In June 2021, electronics company Philips reported that their apnea machines possibly cause cancer. That was why the company called back five million apnea machines. However, lung physicians warn that not using an apnea machine is also not without risk. Together with the health inspection, they published an advice in July 2021 to keep using the devices until replacement, despite the risk. Amongst patients and experts, there is uncertainty about what grounds led to this advice. Martin Buijsen, Professor of Health Law at Erasmus School of Law, explains to Follow the Money that the patients could best ask their physician for the necessary information.
Apnea patients wake up multiple times per night because their breathing stops. Machines like the Dreamstation of Philips are built to help these patients sleep through the night. Not using this machine could have severe consequences in the long term. Therefore, the Inspection for Health Care and Youth (IGJ) and the Dutch Society of Pulmonology and Tuberculosis jointly advised continuing using the Dreamstations, even though they possibly cause cancer.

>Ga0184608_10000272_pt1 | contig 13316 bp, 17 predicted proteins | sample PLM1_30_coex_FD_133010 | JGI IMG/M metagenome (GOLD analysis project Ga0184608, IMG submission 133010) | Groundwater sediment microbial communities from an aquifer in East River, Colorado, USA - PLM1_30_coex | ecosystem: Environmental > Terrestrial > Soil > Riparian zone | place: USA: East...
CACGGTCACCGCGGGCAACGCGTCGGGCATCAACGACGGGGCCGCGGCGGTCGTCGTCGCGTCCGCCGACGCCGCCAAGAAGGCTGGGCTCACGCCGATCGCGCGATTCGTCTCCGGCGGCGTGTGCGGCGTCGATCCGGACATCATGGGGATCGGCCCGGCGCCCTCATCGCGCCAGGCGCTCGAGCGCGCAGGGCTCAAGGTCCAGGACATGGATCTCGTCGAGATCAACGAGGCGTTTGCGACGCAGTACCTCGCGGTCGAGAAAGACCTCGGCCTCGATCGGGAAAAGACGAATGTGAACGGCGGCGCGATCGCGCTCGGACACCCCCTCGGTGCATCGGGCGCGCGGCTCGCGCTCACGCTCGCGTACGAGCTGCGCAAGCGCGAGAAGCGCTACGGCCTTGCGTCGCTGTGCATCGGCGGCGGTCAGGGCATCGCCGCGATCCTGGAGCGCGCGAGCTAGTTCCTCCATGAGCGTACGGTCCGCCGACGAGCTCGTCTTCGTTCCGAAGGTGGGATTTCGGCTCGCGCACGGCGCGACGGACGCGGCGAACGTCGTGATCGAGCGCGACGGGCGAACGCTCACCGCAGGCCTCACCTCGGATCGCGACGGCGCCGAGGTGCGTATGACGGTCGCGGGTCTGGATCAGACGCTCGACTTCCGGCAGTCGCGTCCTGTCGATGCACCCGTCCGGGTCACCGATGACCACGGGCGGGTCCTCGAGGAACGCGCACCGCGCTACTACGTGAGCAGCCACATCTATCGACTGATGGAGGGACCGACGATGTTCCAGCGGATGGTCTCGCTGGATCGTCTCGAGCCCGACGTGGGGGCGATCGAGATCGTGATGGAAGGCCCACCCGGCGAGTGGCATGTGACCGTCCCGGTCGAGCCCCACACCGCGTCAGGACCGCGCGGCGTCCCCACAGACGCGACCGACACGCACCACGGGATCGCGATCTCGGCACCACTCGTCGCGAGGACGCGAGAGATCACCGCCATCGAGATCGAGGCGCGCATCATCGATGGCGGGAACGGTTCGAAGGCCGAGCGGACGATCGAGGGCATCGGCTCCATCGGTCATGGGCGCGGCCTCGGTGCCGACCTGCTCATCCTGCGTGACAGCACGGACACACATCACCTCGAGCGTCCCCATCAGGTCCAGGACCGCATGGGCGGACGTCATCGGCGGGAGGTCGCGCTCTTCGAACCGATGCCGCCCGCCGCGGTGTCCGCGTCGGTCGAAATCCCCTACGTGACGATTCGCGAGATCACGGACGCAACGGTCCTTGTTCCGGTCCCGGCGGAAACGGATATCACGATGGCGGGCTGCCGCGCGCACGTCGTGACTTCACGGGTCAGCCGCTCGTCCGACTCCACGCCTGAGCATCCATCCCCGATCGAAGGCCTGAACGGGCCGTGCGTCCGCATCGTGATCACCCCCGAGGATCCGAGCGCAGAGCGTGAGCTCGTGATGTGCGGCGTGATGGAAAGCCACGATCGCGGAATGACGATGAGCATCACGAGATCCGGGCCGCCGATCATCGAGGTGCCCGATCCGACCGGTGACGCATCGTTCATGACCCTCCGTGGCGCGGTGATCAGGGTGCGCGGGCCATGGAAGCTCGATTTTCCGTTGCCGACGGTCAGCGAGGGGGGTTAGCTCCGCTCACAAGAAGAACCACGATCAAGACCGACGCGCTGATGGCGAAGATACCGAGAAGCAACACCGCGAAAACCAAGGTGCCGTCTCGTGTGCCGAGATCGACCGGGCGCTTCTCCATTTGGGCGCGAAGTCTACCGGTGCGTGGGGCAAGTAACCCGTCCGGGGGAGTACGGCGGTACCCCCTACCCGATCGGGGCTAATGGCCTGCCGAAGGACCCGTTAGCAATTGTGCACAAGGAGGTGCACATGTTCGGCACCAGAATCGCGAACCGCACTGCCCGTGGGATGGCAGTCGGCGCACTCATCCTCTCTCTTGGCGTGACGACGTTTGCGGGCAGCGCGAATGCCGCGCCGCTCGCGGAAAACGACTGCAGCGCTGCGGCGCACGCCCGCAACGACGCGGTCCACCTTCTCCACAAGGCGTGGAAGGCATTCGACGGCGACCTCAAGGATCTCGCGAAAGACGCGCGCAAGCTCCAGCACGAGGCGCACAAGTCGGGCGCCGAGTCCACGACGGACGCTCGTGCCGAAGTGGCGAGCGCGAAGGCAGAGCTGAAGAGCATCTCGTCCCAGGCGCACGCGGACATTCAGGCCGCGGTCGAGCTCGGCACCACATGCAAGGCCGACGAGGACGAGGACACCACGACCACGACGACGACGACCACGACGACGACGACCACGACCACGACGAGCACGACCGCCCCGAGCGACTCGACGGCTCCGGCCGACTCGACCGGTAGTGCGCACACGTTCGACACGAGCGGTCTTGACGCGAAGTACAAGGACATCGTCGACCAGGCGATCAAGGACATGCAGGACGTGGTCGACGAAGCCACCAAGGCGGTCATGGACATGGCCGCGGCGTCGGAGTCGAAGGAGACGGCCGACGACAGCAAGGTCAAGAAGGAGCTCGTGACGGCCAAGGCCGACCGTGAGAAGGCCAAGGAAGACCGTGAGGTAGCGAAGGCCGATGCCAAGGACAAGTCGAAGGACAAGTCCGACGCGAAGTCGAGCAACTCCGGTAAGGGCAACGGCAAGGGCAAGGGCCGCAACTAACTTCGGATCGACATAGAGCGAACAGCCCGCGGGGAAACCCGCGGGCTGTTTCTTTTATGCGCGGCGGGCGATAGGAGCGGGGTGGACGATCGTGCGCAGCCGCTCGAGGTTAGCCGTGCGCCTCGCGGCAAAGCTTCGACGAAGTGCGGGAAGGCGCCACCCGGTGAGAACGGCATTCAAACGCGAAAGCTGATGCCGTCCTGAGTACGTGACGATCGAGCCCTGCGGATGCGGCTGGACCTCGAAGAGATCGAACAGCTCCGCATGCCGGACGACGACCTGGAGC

This advice raised questions amongst many patients. They doubt whether it is wise to keep using the machines or whether the risks of not-using do not outweigh the exposure to possible carcinogenic materials. It is unclear how the advice of the Inspection came to be. The Apnea Association and others have asked the Inspection to hand over the information that resulted in the given advice. The IGJ refuses to provide this information to patients because these confidential pieces would contain company-sensitive production information of Philips. Philips, however, denies the sensitivity of the information they shared with the IGJ.
However, Professor Buijsen sees a way out for patients without having to wait for information from the Inspection or Philips: “A patient does not have to ask for information on the machinery from the Inspection. The physician has chosen the use of the machine. The physician takes the risk, and he is obliged to give the patient the information they are entitled to.”